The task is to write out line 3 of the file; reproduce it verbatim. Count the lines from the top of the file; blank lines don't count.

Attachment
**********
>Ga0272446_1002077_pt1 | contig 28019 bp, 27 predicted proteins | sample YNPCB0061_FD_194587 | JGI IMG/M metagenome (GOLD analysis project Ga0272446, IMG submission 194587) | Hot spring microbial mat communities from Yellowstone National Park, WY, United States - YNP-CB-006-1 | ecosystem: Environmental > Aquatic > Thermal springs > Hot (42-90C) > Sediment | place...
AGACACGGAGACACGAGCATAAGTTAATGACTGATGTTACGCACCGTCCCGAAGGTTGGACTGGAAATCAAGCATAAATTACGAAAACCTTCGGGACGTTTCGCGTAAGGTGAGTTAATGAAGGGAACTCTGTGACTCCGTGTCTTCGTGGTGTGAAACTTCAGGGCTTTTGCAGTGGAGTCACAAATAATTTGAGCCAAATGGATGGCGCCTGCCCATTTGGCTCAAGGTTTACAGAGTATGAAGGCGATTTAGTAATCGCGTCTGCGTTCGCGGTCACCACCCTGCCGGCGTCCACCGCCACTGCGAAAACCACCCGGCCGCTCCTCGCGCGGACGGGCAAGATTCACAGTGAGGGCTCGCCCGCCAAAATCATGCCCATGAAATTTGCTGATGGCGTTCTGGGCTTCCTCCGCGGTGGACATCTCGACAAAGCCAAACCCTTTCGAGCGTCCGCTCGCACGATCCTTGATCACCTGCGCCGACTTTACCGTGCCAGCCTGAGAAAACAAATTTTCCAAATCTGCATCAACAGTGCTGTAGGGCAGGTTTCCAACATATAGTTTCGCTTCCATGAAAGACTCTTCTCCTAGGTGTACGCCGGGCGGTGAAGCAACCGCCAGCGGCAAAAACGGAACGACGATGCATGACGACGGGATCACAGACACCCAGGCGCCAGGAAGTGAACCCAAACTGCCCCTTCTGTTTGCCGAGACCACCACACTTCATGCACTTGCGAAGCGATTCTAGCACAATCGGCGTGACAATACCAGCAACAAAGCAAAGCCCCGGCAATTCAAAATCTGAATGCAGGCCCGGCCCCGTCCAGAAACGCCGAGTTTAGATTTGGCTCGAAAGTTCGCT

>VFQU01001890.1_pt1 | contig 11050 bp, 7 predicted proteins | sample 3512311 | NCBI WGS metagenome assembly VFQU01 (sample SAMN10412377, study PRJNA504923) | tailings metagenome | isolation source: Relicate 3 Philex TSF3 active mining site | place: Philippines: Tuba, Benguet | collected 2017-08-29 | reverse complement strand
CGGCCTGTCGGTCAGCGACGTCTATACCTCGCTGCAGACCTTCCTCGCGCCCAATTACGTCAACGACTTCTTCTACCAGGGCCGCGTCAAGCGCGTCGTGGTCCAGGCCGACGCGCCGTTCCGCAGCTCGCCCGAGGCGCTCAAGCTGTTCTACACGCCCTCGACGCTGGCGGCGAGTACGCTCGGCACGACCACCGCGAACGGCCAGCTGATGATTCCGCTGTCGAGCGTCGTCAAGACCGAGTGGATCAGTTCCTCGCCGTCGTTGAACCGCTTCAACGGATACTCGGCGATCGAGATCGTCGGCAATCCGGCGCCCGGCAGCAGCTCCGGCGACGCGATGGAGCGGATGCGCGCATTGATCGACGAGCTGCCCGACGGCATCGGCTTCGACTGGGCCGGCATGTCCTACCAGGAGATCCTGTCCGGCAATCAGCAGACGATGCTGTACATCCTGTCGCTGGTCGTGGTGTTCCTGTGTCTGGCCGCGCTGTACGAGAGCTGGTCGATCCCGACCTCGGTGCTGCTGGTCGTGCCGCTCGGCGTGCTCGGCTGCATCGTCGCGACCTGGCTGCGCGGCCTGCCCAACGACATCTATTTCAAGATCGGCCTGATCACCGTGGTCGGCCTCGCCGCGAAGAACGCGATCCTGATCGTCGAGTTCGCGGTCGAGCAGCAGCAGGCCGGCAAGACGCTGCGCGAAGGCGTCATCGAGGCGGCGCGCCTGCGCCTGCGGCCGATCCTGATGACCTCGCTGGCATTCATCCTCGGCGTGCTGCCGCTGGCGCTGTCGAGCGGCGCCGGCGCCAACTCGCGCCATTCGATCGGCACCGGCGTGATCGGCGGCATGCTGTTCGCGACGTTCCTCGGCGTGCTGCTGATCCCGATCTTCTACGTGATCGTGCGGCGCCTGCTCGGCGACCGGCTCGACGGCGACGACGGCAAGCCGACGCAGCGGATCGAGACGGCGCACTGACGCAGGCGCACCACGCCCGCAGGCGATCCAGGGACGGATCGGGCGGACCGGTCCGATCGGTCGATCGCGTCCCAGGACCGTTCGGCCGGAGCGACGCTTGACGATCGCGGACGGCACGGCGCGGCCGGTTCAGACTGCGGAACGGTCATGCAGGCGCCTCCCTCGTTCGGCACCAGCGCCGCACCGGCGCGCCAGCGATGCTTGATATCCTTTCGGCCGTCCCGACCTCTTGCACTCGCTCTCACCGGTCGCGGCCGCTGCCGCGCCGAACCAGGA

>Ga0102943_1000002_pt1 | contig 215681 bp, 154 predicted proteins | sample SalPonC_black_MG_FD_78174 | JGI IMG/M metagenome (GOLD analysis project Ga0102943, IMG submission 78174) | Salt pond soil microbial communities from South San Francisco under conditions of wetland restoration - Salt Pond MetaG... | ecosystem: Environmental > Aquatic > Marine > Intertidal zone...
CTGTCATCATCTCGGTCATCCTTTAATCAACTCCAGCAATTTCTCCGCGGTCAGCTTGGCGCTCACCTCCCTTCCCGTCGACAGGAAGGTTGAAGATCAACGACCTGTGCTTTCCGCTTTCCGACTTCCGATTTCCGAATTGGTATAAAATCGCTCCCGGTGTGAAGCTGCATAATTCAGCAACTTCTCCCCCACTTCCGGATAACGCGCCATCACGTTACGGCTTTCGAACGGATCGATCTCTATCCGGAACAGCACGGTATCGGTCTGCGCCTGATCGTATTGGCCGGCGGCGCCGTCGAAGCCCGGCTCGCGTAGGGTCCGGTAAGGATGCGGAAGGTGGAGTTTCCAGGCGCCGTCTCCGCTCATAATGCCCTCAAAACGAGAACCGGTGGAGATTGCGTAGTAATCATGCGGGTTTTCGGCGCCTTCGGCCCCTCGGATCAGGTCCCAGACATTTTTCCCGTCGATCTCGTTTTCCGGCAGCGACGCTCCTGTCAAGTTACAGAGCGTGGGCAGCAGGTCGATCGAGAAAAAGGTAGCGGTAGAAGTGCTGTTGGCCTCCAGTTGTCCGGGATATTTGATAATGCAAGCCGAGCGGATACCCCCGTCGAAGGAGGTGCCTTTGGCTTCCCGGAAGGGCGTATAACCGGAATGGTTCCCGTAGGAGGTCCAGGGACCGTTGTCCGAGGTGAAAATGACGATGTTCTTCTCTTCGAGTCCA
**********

>VFQU01001890.1_pt1 | contig 11050 bp, 7 predicted proteins | sample 3512311 | NCBI WGS metagenome assembly VFQU01 (sample SAMN10412377, study PRJNA504923) | tailings metagenome | isolation source: Relicate 3 Philex TSF3 active mining site | place: Philippines: Tuba, Benguet | collected 2017-08-29 | reverse complement strand